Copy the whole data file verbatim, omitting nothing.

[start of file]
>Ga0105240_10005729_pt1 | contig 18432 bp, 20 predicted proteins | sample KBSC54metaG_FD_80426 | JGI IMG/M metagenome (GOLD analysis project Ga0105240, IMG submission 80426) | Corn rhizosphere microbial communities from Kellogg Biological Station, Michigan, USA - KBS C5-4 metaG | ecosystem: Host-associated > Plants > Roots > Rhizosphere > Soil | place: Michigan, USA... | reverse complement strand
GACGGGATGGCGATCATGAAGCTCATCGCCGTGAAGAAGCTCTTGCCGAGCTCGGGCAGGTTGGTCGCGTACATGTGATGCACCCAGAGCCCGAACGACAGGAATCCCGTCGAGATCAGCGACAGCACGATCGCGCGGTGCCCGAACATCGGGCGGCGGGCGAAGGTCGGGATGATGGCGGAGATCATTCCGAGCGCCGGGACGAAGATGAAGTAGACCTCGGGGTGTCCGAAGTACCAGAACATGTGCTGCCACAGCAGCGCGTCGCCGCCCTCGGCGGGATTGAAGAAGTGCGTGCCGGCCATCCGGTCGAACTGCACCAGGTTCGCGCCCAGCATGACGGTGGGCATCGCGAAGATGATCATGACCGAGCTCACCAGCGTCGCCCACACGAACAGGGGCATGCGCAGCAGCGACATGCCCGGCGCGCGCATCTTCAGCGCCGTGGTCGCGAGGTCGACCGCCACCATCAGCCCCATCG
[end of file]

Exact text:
>Ga0105240_10005729_pt1 | contig 18432 bp, 20 predicted proteins | sample KBSC54metaG_FD_80426 | JGI IMG/M metagenome (GOLD analysis project Ga0105240, IMG submission 80426) | Corn rhizosphere microbial communities from Kellogg Biological Station, Michigan, USA - KBS C5-4 metaG | ecosystem: Host-associated > Plants > Roots > Rhizosphere > Soil | place: Michigan, USA... | reverse complement strand
GACGGGATGGCGATCATGAAGCTCATCGCCGTGAAGAAGCTCTTGCCGAGCTCGGGCAGGTTGGTCGCGTACATGTGATGCACCCAGAGCCCGAACGACAGGAATCCCGTCGAGATCAGCGACAGCACGATCGCGCGGTGCCCGAACATCGGGCGGCGGGCGAAGGTCGGGATGATGGCGGAGATCATTCCGAGCGCCGGGACGAAGATGAAGTAGACCTCGGGGTGTCCGAAGTACCAGAACATGTGCTGCCACAGCAGCGCGTCGCCGCCCTCGGCGGGATTGAAGAAGTGCGTGCCGGCCATCCGGTCGAACTGCACCAGGTTCGCGCCCAGCATGACGGTGGGCATCGCGAAGATGATCATGACCGAGCTCACCAGCGTCGCCCACACGAACAGGGGCATGCGCAGCAGCGACATGCCCGGCGCGCGCATCTTCAGCGCCGTGGTCGCGAGGTCGACCGCCACCATCAGCCCCATCG